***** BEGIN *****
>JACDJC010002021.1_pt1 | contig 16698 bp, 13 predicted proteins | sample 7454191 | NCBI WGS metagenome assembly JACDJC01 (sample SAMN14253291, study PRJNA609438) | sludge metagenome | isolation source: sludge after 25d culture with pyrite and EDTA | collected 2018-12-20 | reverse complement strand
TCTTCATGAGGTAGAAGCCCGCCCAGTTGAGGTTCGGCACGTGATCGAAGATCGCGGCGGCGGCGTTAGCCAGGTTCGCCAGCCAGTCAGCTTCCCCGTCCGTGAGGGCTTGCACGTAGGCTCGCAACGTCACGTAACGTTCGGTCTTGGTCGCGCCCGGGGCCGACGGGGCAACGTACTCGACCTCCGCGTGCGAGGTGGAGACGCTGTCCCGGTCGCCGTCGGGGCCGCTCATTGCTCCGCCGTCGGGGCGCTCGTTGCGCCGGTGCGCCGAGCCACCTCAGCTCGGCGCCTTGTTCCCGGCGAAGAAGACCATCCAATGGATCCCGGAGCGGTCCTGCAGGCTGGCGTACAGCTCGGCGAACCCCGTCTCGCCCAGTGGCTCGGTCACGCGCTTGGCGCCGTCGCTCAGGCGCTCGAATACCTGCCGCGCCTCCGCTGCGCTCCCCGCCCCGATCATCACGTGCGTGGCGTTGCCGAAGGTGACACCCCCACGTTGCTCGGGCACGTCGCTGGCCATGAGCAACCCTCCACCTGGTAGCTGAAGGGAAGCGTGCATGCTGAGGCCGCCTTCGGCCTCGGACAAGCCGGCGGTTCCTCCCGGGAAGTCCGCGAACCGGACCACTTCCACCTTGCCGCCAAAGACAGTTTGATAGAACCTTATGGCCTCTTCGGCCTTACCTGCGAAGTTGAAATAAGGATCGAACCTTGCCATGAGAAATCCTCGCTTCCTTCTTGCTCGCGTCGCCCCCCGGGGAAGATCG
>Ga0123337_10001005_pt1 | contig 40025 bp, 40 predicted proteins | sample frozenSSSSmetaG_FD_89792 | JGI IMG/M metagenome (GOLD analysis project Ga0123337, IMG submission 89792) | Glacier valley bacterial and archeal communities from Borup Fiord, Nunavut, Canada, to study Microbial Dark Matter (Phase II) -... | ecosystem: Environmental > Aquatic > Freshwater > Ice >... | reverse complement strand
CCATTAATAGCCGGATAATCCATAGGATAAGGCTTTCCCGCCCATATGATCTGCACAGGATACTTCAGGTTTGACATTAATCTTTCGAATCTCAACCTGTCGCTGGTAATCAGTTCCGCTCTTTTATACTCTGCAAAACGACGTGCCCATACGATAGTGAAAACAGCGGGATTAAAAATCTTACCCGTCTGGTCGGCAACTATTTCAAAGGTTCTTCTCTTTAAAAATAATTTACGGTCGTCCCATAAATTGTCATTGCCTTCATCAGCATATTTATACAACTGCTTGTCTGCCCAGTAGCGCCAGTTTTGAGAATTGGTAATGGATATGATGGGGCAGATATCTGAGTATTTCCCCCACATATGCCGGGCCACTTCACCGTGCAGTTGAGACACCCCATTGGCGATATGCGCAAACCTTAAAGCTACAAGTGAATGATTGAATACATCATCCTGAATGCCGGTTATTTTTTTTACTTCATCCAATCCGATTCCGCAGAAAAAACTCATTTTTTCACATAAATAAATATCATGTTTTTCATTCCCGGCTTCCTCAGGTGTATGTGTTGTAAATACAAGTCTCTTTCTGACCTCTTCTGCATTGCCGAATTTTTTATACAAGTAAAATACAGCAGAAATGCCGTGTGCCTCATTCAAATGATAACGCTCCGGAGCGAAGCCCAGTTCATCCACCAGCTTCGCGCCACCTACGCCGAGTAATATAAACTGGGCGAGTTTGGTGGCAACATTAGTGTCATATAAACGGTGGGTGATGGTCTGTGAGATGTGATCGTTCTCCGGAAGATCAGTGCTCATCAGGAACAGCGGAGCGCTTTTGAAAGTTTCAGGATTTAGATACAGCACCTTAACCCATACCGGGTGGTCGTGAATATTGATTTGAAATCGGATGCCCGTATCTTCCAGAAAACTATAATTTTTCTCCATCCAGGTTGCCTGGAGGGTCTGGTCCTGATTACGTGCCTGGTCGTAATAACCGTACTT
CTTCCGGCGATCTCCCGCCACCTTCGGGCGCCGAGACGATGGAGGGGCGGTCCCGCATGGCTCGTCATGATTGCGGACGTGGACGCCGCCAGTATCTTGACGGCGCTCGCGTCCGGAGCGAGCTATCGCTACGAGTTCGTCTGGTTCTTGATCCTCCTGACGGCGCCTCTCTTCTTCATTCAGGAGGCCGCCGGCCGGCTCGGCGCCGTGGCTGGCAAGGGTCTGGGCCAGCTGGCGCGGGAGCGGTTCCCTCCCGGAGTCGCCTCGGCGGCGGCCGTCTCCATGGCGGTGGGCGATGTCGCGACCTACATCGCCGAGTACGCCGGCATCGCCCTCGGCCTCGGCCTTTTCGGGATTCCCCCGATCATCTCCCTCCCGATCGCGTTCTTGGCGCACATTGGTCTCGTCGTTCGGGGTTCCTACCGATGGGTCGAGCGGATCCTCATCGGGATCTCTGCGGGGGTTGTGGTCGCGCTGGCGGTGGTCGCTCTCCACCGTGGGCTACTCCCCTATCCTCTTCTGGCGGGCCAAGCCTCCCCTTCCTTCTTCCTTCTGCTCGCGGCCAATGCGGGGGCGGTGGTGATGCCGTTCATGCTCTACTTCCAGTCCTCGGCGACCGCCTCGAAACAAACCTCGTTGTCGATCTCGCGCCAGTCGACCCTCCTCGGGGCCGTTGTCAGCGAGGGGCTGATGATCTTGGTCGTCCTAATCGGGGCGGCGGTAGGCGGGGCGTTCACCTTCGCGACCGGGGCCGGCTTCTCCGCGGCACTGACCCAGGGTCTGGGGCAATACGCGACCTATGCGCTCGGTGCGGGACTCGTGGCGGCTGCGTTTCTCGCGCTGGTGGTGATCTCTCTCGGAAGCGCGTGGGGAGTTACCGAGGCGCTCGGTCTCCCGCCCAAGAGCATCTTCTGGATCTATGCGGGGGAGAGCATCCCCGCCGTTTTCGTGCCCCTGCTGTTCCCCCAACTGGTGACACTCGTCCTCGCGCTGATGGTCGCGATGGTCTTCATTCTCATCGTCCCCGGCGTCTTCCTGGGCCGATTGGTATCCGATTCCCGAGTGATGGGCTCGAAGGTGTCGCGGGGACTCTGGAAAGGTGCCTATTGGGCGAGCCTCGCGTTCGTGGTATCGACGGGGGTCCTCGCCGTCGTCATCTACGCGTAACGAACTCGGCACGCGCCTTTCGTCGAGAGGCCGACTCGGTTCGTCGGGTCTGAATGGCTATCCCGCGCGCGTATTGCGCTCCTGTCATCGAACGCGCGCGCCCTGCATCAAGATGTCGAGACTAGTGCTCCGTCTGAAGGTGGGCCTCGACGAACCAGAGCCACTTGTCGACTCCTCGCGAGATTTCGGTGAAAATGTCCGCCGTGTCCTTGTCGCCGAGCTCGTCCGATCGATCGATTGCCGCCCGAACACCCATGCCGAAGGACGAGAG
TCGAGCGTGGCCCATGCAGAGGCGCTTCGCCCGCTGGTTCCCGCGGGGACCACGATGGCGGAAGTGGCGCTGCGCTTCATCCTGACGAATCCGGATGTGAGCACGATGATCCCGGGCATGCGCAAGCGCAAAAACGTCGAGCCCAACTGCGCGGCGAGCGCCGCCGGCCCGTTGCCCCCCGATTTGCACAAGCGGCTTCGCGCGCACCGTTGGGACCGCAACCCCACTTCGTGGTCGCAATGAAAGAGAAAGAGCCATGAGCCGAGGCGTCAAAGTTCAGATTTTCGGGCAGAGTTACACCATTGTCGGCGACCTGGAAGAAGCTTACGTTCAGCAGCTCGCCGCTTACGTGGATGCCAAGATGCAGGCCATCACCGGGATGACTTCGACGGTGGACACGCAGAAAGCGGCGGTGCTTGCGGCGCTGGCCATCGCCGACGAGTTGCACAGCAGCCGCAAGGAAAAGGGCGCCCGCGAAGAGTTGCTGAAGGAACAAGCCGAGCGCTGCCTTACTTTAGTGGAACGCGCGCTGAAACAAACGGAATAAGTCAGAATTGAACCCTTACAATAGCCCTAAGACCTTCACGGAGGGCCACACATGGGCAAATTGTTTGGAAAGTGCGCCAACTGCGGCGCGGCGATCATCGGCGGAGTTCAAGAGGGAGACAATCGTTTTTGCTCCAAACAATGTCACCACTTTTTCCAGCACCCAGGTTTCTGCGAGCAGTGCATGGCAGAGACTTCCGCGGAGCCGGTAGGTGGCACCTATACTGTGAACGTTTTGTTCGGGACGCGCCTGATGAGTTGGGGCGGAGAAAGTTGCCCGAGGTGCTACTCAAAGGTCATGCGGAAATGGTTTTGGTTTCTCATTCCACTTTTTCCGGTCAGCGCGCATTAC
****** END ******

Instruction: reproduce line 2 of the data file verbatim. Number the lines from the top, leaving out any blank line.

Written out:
TCTTCATGAGGTAGAAGCCCGCCCAGTTGAGGTTCGGCACGTGATCGAAGATCGCGGCGGCGGCGTTAGCCAGGTTCGCCAGCCAGTCAGCTTCCCCGTCCGTGAGGGCTTGCACGTAGGCTCGCAACGTCACGTAACGTTCGGTCTTGGTCGCGCCCGGGGCCGACGGGGCAACGTACTCGACCTCCGCGTGCGAGGTGGAGACGCTGTCCCGGTCGCCGTCGGGGCCGCTCATTGCTCCGCCGTCGGGGCGCTCGTTGCGCCGGTGCGCCGAGCCACCTCAGCTCGGCGCCTTGTTCCCGGCGAAGAAGACCATCCAATGGATCCCGGAGCGGTCCTGCAGGCTGGCGTACAGCTCGGCGAACCCCGTCTCGCCCAGTGGCTCGGTCACGCGCTTGGCGCCGTCGCTCAGGCGCTCGAATACCTGCCGCGCCTCCGCTGCGCTCCCCGCCCCGATCATCACGTGCGTGGCGTTGCCGAAGGTGACACCCCCACGTTGCTCGGGCACGTCGCTGGCCATGAGCAACCCTCCACCTGGTAGCTGAAGGGAAGCGTGCATGCTGAGGCCGCCTTCGGCCTCGGACAAGCCGGCGGTTCCTCCCGGGAAGTCCGCGAACCGGACCACTTCCACCTTGCCGCCAAAGACAGTTTGATAGAACCTTATGGCCTCTTCGGCCTTACCTGCGAAGTTGAAATAAGGATCGAACCTTGCCATGAGAAATCCTCGCTTCCTTCTTGCTCGCGTCGCCCCCCGGGGAAGATCG